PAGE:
It has been at least 36 years since the state Legislature has been successful in overriding a veto from the governor — including the latest failed attempt earlier this week — but it’s unlikely lawmakers will stop trying to undo executive actions any time soon.
Republican Assembly lawmakers failed Tuesday to override a veto from Democratic Gov. Tony Evers on a bill that would have blocked additional federal unemployment benefits for Wisconsinites. Evers said the benefits are necessary, while Republicans argued they are standing in the way of more people entering the workforce.
According to a memo from the Legislature’s nonpartisan research office, there have only been 83 successful veto overrides in the history of Wisconsin state government, out of more than 1,800 gubernatorial vetoes. There haven’t been any successful override attempts since at least 1985, the memo said. In order for an override to pass, it must get the support of a two-thirds “supermajority” in each chamber of the Legislature.
A veto override attempt doesn’t necessarily need to pass in order to be successful — it just needs to serve a political purpose, said Anthony Chergosky, assistant professor of political science at the University of Wisconsin-La Crosse. He said the override attempts are known as “messaging votes,” which he explained as “a vote that isn’t so much designed at a policymaking purpose as it is a public relations purpose.”
“The reason that you hold these ‘messaging votes’ is to make a point to your own voters about what it is that you support,” he said.
Aside from voters, Chergosky said other audiences for “messaging votes” might include interest groups. For example, the state’s largest business lobby had been a strong advocate for the bill up for an override vote on Tuesday. In May, Wisconsin Manufacturers and Commerce wrote a letter to Evers on the subject, arguing the benefits allow unemployed workers to stay unemployed.
Overall, Chergosky said the political aspect of override attempts is an example of what he called “the permanent campaign” that pervades policymaking, especially in these highly partisan and polarized times.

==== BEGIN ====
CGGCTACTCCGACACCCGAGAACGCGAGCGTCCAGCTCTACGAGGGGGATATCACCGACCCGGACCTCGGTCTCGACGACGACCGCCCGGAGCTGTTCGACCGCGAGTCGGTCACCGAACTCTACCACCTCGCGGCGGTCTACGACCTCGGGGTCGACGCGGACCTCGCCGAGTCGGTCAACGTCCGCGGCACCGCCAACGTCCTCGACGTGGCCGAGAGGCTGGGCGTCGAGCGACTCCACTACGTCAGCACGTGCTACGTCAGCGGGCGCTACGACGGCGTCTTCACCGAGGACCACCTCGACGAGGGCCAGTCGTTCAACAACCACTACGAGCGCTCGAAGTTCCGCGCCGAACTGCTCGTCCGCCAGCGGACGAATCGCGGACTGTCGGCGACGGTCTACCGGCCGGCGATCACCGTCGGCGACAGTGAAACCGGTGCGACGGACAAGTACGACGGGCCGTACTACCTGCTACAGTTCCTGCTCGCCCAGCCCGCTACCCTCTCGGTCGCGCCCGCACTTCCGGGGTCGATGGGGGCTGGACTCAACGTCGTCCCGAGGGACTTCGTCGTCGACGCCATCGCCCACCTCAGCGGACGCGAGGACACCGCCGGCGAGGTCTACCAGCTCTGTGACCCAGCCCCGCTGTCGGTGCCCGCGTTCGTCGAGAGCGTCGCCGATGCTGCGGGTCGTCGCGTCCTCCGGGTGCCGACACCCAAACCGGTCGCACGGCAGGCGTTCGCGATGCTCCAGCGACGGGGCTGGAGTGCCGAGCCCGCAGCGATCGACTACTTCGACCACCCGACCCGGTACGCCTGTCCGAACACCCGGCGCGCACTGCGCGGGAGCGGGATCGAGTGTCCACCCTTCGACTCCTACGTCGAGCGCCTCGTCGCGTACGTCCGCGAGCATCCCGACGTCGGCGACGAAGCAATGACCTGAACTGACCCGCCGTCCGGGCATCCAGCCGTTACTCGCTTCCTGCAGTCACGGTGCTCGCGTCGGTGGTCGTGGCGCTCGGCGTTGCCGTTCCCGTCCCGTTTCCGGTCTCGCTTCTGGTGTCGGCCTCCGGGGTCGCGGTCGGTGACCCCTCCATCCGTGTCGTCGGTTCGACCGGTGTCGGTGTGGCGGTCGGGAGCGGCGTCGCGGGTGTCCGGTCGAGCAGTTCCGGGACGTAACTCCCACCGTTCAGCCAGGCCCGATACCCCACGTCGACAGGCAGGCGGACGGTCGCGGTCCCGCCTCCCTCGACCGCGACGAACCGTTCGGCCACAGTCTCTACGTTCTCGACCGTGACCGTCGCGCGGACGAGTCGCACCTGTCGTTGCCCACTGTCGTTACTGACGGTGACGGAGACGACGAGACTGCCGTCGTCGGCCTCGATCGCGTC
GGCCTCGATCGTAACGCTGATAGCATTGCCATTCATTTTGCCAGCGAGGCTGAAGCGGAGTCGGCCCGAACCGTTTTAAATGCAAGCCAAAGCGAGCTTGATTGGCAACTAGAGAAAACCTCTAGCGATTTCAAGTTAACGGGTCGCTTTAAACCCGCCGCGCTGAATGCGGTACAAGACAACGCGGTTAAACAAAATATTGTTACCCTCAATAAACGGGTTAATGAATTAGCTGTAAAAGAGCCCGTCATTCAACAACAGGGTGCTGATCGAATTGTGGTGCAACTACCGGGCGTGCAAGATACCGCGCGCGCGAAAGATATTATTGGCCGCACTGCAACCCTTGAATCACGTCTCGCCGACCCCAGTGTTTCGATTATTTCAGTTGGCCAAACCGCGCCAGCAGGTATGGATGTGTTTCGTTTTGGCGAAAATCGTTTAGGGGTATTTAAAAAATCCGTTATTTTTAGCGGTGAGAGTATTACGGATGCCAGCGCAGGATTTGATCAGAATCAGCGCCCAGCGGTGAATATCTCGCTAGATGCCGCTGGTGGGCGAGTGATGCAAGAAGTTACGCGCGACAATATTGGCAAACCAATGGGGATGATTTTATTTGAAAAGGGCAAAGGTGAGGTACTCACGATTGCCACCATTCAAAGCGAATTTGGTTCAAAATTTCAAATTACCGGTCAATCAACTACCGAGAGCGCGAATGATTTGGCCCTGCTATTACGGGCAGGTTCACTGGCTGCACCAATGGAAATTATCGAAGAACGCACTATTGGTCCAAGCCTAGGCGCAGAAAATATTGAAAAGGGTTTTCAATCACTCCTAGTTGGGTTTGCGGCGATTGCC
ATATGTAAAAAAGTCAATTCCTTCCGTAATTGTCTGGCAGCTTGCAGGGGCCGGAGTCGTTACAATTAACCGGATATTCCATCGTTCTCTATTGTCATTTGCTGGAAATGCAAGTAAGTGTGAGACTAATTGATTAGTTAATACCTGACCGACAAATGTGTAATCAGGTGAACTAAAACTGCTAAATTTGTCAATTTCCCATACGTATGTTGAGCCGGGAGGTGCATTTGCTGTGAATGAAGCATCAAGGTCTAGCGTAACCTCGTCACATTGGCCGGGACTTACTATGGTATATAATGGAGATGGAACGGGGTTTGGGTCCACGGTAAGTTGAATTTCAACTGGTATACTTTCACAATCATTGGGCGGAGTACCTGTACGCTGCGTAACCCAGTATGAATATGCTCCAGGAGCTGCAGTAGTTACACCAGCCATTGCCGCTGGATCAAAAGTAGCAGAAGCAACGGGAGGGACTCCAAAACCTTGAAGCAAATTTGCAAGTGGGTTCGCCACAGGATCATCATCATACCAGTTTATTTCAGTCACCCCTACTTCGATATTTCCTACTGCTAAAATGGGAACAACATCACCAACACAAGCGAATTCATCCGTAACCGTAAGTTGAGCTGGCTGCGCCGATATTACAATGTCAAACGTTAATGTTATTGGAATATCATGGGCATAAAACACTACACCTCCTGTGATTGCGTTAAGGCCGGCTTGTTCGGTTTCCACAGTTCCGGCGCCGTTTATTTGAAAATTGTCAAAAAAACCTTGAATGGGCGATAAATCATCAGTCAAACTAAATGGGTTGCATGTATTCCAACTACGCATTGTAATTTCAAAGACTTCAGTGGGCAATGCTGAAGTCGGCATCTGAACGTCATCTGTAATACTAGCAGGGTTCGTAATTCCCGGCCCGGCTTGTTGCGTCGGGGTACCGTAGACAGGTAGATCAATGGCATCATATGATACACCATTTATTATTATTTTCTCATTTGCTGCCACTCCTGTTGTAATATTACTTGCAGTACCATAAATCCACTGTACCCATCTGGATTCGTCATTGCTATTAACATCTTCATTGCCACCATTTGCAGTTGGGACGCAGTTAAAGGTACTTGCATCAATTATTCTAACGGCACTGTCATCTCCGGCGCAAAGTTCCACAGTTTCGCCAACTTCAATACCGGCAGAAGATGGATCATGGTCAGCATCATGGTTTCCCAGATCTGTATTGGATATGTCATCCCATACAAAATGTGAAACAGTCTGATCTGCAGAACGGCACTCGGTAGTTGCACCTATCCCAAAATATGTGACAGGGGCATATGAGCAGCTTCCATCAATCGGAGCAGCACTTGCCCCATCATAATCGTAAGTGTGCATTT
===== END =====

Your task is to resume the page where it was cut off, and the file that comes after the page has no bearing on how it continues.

“Now you have both divided government and highly charged partisanship and polarization,” he said. “(Lawmakers and the governor are) not motivated to cooperate necessarily, they’re motivated to try to poke each other in the eye.”
Chergosky said the votes often exacerbate partisan divides even further, reinforcing the idea that the other side is out to score political points and isn’t interested in fostering bipartisan cooperation.
“If we’re always in that kind of a mode, then the presumption is that the other side doesn’t want to work with you in good faith, and thus we retreat to our corners,” he said.
Mike Wagner, professor of journalism and mass communication at UW-Madison, agreed this week’s vote, as well as other override past attempts, are politically motivated.
“The only reason to schedule the override votes is to engage in some symbolic representation,” he said.
Wagner said this week’s vote could serve to “create some policy separation between whoever runs for governor (as a Republican) and Gov. Evers.”
When former Republican Gov. Scott Walker was in office and Republicans controlled the Legislature, there were no veto override attempts and the fewest number of vetoes during any eight-year period in Wisconsin history, according to the Legislature Reference Bureau memo. Walker only vetoed three bills in their entirety. He issued about 300 partial vetoes, including changes to state budgets.
In contrast, during another era of divided state government, former Democratic Gov. Jim Doyle vetoed 101 bills passed by the Republican-controlled Legislature between 2003 and 2006. Lawmakers unsuccessfully attempted to override 18 full vetoes and 12 partial vetoes.
The Legislative Reference Bureau memo noted “the legislature’s power to override executive vetoes with a two-thirds supermajority vote is not commensurate to the governor’s unilateral power to veto bills. The governor almost always wins.”
In all, Evers has vetoed 42 bills since taking office, not including his 128 partial vetoes of state budgets, according to legislative records.
Other failed Republican veto override attempts under the Evers administration have included a bill that would have decreased required training time for nurse aides in Wisconsin and three partial vetoes of the 2019-21 budget that shifted funds away from a metal health crisis center in northern Wisconsin, eliminated legislative oversight of some Medicaid reimbursements and removed requirements for some mental health training funds.